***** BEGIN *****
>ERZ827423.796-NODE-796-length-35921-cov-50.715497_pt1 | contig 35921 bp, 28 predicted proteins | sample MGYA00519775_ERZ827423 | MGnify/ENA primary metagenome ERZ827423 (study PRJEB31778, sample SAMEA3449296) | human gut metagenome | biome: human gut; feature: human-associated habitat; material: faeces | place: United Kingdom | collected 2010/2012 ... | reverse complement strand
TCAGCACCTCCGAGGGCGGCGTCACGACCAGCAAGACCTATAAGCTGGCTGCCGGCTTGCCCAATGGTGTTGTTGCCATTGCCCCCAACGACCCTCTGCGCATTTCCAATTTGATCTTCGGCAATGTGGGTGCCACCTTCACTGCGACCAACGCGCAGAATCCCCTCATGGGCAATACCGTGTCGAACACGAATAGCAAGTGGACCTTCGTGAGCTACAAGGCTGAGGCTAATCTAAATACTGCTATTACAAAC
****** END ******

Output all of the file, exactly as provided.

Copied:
>ERZ827423.796-NODE-796-length-35921-cov-50.715497_pt1 | contig 35921 bp, 28 predicted proteins | sample MGYA00519775_ERZ827423 | MGnify/ENA primary metagenome ERZ827423 (study PRJEB31778, sample SAMEA3449296) | human gut metagenome | biome: human gut; feature: human-associated habitat; material: faeces | place: United Kingdom | collected 2010/2012 ... | reverse complement strand
TCAGCACCTCCGAGGGCGGCGTCACGACCAGCAAGACCTATAAGCTGGCTGCCGGCTTGCCCAATGGTGTTGTTGCCATTGCCCCCAACGACCCTCTGCGCATTTCCAATTTGATCTTCGGCAATGTGGGTGCCACCTTCACTGCGACCAACGCGCAGAATCCCCTCATGGGCAATACCGTGTCGAACACGAATAGCAAGTGGACCTTCGTGAGCTACAAGGCTGAGGCTAATCTAAATACTGCTATTACAAAC